- Nigel Atherton
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Turn that flash off!
Now I don't know of any camera with a built-in flash that can light a subject well, that is more than ten feet or so away. As everyone will then review their shots on the LCD, it is likely that only the people's heads in the next row down - which will probably be blasted out - will have received any light. If the ‘key' moment is lit, it will have come from the stage or flood lighting around the ground. The other point is that at a concert, where there might be various coloured light sources, if the flash was that powerful to light the subject it would neutralize the stage lighting making the shot look really bland.
So there I was in the Cederberg Wilderness in South Africa shooting some early morning landscapes. We had got up at 4.30 am, long before the sun was up and just before the stars had started to fade, to be in position to shoot the amazing rock formations that are to be found in this area. When the sun does rise the brilliantly warm way that it bathes the rocks lasts for about five minutes at the most so being in place well in advance is essential. After about a three-kilometre walk I set up my camera on a tripod and composed my shot where I thought the rising sun would look best.
Sure enough I wasn't disappointed and the rocks turned a beautiful, glowing red and orange. Although the light was still good after it had initially risen, nothing could beat the drama of those first few minutes. However, what amazed me even more was that several photographers, who accompanied me, had obviously got their cameras set to ‘AUTO' and their flashes popped up and fired! Now even if they had some of these fantastic rocks in the foreground so that the flash would light them, it would have taken away all that gorgeous natural light. In fact they may as well have stayed in bed and got a few more hours sleep. However many times I tell people this they still do it! Apart from anything else it drains the battery needlessly and if you are in the middle of nowhere you could find that you run out of power. AUTO is a sure fire recipe for a poor shot.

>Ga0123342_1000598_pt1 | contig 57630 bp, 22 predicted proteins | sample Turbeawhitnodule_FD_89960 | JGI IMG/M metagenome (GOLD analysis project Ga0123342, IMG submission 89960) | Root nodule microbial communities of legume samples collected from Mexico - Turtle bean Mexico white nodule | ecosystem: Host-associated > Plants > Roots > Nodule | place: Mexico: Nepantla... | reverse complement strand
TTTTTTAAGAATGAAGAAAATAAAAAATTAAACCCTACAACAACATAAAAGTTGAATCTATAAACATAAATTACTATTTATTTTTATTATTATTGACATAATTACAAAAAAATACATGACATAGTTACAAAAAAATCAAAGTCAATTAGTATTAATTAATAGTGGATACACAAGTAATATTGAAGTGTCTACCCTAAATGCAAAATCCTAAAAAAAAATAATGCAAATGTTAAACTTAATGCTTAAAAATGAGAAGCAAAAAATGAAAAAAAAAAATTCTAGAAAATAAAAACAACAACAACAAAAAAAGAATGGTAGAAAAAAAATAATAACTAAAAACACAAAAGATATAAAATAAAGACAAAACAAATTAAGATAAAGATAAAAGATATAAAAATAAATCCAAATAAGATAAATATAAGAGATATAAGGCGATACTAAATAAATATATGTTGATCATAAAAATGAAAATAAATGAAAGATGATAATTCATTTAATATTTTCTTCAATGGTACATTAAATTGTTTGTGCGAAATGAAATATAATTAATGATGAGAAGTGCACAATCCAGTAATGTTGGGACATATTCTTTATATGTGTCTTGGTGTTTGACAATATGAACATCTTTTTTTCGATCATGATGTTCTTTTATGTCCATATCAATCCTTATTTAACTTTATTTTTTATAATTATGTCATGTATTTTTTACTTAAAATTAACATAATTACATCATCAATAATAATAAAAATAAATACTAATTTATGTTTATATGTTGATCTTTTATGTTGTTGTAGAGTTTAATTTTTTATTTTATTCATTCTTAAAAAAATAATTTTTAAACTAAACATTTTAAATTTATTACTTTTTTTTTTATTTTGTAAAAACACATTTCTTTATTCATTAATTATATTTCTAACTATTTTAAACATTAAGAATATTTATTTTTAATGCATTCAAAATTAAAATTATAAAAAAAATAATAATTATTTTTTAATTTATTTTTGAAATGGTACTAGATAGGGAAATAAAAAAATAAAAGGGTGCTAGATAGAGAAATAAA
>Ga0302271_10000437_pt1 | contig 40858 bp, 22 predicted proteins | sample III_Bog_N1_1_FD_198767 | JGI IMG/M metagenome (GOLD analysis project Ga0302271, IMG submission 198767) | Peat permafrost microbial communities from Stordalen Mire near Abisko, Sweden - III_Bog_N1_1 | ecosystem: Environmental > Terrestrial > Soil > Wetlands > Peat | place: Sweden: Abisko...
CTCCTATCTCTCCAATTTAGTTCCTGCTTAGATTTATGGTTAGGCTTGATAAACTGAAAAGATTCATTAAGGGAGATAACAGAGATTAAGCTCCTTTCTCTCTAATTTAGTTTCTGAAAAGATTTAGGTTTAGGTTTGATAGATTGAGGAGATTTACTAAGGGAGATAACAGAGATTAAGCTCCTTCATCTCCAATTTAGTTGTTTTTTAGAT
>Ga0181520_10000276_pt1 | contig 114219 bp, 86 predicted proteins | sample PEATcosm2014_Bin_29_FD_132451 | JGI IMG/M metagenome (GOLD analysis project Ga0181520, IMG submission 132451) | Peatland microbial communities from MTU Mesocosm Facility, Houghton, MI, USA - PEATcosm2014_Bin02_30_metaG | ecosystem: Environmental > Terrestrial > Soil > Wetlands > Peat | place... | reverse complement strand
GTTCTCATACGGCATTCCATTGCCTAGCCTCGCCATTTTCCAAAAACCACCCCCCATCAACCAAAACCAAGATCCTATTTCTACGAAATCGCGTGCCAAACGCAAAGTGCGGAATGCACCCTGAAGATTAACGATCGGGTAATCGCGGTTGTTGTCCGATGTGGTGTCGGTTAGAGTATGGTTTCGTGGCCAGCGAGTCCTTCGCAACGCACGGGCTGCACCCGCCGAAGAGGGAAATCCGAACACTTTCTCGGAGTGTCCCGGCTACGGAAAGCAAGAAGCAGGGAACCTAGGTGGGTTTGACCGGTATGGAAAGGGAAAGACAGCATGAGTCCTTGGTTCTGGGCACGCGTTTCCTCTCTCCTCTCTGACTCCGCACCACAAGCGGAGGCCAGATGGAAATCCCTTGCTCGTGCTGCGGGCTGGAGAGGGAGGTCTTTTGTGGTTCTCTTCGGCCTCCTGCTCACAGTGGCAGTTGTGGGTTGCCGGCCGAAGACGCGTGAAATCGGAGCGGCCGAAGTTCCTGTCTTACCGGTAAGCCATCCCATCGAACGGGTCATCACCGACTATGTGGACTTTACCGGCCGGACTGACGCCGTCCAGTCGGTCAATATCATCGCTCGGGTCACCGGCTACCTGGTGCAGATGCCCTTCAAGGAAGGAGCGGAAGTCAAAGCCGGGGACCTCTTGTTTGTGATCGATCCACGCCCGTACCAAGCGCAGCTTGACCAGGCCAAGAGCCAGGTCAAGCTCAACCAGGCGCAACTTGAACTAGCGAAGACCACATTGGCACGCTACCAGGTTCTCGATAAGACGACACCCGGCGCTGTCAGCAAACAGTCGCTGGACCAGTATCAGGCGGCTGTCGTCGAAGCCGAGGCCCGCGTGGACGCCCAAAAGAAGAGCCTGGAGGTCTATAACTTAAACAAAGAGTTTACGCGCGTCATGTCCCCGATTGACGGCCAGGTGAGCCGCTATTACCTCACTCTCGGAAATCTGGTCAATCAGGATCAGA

The best and funniest situation like this that I have experienced was a few years ago in Florida. It was evening and I had come out of my motel to look at an eclipse of the moon. I was standing there gazing up when this woman came and stood besides me. We chatted and we both agreed that it was an incredible sight and it was fortunate it was such a clear evening. She then asked me if I would mind taking a shot on her compact camera of the moon. I tried to explain that it was unlikely to be very good, as even adjusting the lens to its telephoto setting; it was still a pinprick in the frame. However, she was adamant that she wanted the shot and insisted that I tried. I set the camera to manual and turned off the flash. I took the shot and there was the pinprick on the LCD. "Hey", she said, "You didn't use the flash and I thought you had told me you were a photographer!" She slunk off muttering something about me being a no good Limey who didn't know how to take pictures. I smiled to myself and thought that that just about eclipsed everything.